the other.
The bottom of the body which rested on the bed was relieved on the milling machine to
leave a 1" section which fitted between the bed tubes with another milled steel plate to
clamp onto the bottom of the bed tubes. When the clamp was loosened, the tailstock
could be slid along the bed and then clamped in any working position. I thought at the
time that the threaded shaft should be drilled so that an auger could be passed through
to allow long hole boring- in fact I spent several hours boring the five spindles. I found
that, in practice, the tailstock design did not allow this to be accomplished easily. Again,
the lack of a Morse taper seriously restricts the possibility of accurate drilling from the
tailstock end. It is virtually impossible to fit a drill chuck without a major modification.
Tool post and holder (Banjo)

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Home Made Lathe.
We managed to get five banjo castings
from another Technical College. We had to
bore these and thread where appropriate.
The banjo could be locked in position on
the bed by a clamping method similar to
that used on the tailstock. All of the levers
were made from steel rod which was
threaded where necessary. The actual tool
rest should be as sturdy as possible - I
would suggest it should be made from 3/4"
round bar steel. Different sizes (lengths)
and shapes will be required, but I would suggest starting with a 6" rest and then making
the others to suit when necessary.


There are a number of items which are
either essential or can make your
turning easier and more enjoyable.

Essentials (for the novice)
1 A spur drive for the headstock. If your lathe has a Morse taper, most tool dealers can
supply a propriety unit. You will find that a large and a small spur will cover most work.
2 A tailstock centre is essential for spindle turning. There are a number of types
available, (you can make your own), all of which carry a Morse taper. I would
recommend a "ring" centre - these are very safe, don't split small section timber and if
using a removable centre point, can help with long hole boring.
3 Several sizes of faceplate for bowl turning.
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Home Made Lathe.
Nice to have
1 A drill chuck which fits to the headstock and tailstock.
2 A four jaw scroll chuck which operates in both expansion and contraction mode. Once
you have used one of these it will become essential.
3 A well made screw chuck with a replaceable screw.
Since first making my lathe I have made a series of modifications which have made it a
more useable machine and a pleasure to work.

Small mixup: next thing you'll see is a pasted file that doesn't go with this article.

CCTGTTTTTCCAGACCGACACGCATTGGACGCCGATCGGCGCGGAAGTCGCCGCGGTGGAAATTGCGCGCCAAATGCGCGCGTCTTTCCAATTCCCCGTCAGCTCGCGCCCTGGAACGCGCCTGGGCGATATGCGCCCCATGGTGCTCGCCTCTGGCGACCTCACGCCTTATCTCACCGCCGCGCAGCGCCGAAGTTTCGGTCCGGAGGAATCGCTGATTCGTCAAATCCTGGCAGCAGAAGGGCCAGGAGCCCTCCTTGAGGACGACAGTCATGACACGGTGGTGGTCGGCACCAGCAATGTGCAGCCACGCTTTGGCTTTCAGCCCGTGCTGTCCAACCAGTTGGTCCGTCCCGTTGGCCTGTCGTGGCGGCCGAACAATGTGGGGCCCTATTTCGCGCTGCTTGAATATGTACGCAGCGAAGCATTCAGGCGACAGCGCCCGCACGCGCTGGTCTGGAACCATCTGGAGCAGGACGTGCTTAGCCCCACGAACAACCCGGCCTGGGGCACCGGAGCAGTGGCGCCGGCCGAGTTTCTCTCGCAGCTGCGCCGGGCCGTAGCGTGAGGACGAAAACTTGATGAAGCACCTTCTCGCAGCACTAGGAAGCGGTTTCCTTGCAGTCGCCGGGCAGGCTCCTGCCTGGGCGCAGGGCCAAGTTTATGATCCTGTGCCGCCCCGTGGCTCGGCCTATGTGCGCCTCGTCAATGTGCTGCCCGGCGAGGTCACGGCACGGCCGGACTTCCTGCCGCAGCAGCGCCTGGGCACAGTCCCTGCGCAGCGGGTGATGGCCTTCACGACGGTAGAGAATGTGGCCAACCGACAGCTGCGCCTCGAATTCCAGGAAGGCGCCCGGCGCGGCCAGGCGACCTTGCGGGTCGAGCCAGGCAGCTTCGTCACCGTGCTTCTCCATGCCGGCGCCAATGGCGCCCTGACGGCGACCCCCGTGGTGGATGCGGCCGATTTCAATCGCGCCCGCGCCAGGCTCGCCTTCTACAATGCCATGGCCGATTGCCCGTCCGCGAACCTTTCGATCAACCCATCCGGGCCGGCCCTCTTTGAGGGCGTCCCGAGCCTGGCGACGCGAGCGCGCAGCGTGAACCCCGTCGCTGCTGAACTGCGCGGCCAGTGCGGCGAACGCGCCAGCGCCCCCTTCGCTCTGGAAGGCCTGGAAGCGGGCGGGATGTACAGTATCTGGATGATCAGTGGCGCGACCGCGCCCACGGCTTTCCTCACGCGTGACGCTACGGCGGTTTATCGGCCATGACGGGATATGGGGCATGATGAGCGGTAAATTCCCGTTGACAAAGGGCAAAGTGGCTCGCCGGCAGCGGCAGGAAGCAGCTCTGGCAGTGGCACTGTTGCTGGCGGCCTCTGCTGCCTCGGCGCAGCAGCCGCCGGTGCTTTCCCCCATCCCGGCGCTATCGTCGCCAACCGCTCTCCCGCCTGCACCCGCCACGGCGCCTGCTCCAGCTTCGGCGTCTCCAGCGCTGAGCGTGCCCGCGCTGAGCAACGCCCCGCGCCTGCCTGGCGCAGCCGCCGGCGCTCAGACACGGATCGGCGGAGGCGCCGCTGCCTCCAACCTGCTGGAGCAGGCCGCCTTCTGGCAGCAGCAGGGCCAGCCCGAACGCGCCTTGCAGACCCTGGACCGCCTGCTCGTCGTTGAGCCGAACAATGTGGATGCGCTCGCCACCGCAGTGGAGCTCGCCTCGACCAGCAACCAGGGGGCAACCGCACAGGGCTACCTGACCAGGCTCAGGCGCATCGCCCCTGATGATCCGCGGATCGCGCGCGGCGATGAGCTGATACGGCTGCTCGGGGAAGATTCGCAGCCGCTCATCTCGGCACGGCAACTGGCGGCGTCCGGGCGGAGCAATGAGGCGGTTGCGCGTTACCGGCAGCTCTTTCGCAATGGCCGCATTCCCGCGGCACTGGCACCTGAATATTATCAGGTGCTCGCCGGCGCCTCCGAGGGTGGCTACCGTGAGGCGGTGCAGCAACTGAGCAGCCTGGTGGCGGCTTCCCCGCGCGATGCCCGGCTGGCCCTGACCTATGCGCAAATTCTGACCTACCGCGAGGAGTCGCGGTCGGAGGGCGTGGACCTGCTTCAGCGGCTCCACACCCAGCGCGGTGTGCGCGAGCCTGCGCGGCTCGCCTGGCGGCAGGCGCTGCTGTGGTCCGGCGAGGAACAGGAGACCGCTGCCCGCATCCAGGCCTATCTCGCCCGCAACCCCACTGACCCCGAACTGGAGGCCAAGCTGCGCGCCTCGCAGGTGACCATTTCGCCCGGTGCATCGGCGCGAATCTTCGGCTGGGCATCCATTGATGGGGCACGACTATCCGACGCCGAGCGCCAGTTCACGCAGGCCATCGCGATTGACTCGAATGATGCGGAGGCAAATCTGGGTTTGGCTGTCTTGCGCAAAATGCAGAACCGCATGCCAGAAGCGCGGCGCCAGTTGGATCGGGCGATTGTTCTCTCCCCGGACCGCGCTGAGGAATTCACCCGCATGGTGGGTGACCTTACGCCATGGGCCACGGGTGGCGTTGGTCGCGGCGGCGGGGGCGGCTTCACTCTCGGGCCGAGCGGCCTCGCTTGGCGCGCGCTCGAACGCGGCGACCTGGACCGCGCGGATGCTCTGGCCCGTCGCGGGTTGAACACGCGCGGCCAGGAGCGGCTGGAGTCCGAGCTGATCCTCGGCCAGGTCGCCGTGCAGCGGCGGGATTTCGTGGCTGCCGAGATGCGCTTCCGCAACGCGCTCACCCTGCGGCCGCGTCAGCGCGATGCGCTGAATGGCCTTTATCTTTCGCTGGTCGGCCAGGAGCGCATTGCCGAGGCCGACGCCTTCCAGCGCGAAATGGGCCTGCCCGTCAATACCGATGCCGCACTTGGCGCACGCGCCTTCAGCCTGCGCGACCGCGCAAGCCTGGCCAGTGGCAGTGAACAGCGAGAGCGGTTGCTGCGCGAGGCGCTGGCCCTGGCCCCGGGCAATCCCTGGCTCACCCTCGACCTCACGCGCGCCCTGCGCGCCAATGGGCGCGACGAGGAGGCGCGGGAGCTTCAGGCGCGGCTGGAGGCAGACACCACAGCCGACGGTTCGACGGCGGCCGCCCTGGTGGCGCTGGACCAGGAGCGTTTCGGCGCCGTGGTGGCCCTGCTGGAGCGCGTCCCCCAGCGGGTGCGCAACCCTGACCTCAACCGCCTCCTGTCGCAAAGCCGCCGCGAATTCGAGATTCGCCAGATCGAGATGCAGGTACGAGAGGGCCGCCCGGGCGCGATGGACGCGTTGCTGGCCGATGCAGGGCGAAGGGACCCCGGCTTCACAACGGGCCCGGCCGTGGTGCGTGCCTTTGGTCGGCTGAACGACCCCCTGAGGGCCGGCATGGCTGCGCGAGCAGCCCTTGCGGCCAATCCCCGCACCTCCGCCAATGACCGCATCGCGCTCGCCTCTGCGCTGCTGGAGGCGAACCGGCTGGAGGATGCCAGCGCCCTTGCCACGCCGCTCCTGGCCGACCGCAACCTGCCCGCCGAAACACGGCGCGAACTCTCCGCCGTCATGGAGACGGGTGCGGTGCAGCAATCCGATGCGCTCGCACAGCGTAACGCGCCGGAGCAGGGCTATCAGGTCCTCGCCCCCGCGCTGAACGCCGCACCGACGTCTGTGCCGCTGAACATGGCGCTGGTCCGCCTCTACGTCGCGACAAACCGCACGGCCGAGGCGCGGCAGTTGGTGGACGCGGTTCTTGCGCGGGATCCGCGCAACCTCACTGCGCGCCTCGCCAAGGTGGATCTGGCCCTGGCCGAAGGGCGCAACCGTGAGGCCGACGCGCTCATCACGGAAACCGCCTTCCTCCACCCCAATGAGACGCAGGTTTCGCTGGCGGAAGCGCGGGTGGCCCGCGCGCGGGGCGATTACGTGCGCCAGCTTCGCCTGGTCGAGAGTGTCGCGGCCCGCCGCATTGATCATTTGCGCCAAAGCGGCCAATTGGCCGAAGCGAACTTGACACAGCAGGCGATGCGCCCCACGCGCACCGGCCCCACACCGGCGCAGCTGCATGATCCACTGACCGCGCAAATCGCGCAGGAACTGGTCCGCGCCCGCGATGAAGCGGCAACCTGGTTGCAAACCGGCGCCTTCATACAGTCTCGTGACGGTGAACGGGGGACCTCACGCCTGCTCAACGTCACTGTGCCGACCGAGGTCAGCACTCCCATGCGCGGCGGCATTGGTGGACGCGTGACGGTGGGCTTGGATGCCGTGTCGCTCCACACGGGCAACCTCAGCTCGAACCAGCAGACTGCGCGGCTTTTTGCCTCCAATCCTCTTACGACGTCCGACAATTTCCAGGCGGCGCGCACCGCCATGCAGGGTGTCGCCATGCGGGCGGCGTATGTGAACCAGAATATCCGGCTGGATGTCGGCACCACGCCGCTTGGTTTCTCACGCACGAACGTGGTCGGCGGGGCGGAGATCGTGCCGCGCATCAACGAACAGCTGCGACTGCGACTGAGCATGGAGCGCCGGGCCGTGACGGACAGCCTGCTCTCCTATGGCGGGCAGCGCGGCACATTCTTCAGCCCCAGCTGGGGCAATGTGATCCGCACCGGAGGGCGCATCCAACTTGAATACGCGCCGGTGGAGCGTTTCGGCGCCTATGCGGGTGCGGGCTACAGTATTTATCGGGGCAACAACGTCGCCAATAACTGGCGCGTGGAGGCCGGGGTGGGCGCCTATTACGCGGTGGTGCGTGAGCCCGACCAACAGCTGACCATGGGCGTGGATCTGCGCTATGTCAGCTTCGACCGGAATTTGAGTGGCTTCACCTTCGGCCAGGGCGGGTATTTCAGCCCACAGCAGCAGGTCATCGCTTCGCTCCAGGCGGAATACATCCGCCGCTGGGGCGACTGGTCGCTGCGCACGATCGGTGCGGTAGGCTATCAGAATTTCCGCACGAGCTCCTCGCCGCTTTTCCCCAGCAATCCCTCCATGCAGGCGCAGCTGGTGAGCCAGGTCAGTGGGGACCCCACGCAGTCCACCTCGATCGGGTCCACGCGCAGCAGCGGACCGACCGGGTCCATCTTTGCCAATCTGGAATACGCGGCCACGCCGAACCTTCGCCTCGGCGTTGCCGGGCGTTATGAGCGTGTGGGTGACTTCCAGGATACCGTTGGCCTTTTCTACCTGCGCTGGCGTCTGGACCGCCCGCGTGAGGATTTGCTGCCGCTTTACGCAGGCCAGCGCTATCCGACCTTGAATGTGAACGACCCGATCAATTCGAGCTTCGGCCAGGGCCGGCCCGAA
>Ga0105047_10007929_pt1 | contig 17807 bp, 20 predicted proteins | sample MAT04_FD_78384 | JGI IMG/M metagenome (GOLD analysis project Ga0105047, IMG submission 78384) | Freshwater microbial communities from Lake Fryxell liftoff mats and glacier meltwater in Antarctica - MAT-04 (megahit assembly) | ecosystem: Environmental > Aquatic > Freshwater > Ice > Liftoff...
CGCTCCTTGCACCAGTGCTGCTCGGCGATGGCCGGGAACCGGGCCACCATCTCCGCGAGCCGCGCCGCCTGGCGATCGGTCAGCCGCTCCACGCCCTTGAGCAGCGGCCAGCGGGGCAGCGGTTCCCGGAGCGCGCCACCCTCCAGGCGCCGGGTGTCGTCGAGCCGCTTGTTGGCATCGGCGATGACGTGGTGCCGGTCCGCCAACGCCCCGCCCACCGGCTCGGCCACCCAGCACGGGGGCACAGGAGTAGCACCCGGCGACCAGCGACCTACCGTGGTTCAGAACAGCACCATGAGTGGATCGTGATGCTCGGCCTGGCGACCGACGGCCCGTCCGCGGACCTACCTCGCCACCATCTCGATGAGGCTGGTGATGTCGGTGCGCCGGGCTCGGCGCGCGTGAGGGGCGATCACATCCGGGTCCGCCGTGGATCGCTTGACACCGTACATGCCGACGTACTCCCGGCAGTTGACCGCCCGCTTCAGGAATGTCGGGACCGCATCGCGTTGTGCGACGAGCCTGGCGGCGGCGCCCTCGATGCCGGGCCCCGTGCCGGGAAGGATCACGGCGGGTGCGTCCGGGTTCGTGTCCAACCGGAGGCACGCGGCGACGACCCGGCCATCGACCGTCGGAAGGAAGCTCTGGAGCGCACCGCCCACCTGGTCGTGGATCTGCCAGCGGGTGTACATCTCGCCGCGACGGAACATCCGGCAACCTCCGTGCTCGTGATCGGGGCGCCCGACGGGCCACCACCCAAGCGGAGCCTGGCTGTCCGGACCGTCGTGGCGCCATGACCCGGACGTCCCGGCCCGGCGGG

When I first used my lathe, I found that the bed tubes were curved so that the gap
between them was around .080" wider in the middle of the bed. This meant that accurate
work was not possible. To overcome this I lifted off the head and tailstocks and fitted
steel "bed bars" to the tubes. The bars were 2" x " and had a similar bar fitted inside
the tube. They were drilled and tapped in pairs and fitted to the tubes. They were set up
to give an exact 1"gap between them.
Apart from giving an accurate bed, the bars also added to the general rigidity.

At the same time I had a new tailstock
made up. The original was not accurate
enough and was very clumsy to use. The
new unit consisted of a small cast iron
tailstock with a number 2 Morse taper.
This was mounted onto a fabricated heavy steel box incorporating a quick release
camlock. This has worked extremely well.
Originally I fitted up the motor and drive with a three ring pulley. Because of the
mounting system, speed changing was slow and clumsy. I obtained a simple mechanical
variable speed drive from an old gluing machine and this gives me a stepless speed range
of around 350 - 1800 RPM The only drawbacks with this system are noise and belt wear.
Once you have used a V.S.D. you wouldn't want anything else.
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Home Made Lathe.

The last major modification was to fit a
vacuum system to the lathe using a Gast
vacuum pump with a storage tank fitted
with a non-return valve. I've developed
a series of chucks which enable me to
hold bowls down to 3 " diameter for
cleaning up the bottom. Other chucks
allow me to hold discs for platters, etc.,
up to 14 " diameter and any thickness.
The pump came from a small offset
printing machine, (an A.B.Dick), and
will run continuously when driven by a
1/4 h.p. motor.

It's been a lot of work, but the result has been worthwhile.
I would suggest again that you investigate the possibility of buying a good secondhand
Ken Richardson